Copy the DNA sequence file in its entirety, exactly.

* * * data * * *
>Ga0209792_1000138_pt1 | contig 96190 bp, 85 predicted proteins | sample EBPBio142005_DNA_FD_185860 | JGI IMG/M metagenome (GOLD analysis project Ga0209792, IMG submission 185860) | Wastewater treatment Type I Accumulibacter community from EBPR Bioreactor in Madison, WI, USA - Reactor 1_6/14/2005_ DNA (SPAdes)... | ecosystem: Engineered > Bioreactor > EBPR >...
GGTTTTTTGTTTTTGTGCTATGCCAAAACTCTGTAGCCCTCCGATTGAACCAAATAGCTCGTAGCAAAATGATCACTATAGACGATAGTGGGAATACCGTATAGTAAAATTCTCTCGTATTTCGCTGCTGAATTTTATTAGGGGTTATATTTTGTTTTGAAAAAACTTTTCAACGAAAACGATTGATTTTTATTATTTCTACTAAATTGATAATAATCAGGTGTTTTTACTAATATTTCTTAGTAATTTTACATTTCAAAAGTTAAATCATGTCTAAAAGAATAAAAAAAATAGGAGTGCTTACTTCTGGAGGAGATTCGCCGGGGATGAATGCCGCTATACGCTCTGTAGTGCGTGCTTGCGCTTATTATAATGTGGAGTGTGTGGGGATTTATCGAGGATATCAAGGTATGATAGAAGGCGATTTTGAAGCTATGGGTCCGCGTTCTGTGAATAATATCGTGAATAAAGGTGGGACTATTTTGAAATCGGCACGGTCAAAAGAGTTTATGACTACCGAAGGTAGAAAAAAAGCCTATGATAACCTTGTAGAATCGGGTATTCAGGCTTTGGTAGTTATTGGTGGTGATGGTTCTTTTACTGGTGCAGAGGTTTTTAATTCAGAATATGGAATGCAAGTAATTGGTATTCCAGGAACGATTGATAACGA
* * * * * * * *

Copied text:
>Ga0209792_1000138_pt1 | contig 96190 bp, 85 predicted proteins | sample EBPBio142005_DNA_FD_185860 | JGI IMG/M metagenome (GOLD analysis project Ga0209792, IMG submission 185860) | Wastewater treatment Type I Accumulibacter community from EBPR Bioreactor in Madison, WI, USA - Reactor 1_6/14/2005_ DNA (SPAdes)... | ecosystem: Engineered > Bioreactor > EBPR >...
GGTTTTTTGTTTTTGTGCTATGCCAAAACTCTGTAGCCCTCCGATTGAACCAAATAGCTCGTAGCAAAATGATCACTATAGACGATAGTGGGAATACCGTATAGTAAAATTCTCTCGTATTTCGCTGCTGAATTTTATTAGGGGTTATATTTTGTTTTGAAAAAACTTTTCAACGAAAACGATTGATTTTTATTATTTCTACTAAATTGATAATAATCAGGTGTTTTTACTAATATTTCTTAGTAATTTTACATTTCAAAAGTTAAATCATGTCTAAAAGAATAAAAAAAATAGGAGTGCTTACTTCTGGAGGAGATTCGCCGGGGATGAATGCCGCTATACGCTCTGTAGTGCGTGCTTGCGCTTATTATAATGTGGAGTGTGTGGGGATTTATCGAGGATATCAAGGTATGATAGAAGGCGATTTTGAAGCTATGGGTCCGCGTTCTGTGAATAATATCGTGAATAAAGGTGGGACTATTTTGAAATCGGCACGGTCAAAAGAGTTTATGACTACCGAAGGTAGAAAAAAAGCCTATGATAACCTTGTAGAATCGGGTATTCAGGCTTTGGTAGTTATTGGTGGTGATGGTTCTTTTACTGGTGCAGAGGTTTTTAATTCAGAATATGGAATGCAAGTAATTGGTATTCCAGGAACGATTGATAACGA